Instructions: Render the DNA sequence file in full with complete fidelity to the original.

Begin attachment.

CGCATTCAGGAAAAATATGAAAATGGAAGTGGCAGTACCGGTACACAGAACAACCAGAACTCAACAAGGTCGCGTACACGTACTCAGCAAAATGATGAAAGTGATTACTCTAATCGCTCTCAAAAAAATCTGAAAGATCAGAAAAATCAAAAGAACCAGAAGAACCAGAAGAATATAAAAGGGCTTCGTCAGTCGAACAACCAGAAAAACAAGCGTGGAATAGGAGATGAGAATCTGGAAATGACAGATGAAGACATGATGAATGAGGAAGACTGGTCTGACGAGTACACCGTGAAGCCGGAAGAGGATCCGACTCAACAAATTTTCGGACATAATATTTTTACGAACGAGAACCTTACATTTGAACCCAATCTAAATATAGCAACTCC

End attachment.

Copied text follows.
CGCATTCAGGAAAAATATGAAAATGGAAGTGGCAGTACCGGTACACAGAACAACCAGAACTCAACAAGGTCGCGTACACGTACTCAGCAAAATGATGAAAGTGATTACTCTAATCGCTCTCAAAAAAATCTGAAAGATCAGAAAAATCAAAAGAACCAGAAGAACCAGAAGAATATAAAAGGGCTTCGTCAGTCGAACAACCAGAAAAACAAGCGTGGAATAGGAGATGAGAATCTGGAAATGACAGATGAAGACATGATGAATGAGGAAGACTGGTCTGACGAGTACACCGTGAAGCCGGAAGAGGATCCGACTCAACAAATTTTCGGACATAATATTTTTACGAACGAGAACCTTACATTTGAACCCAATCTAAATATAGCAACTCC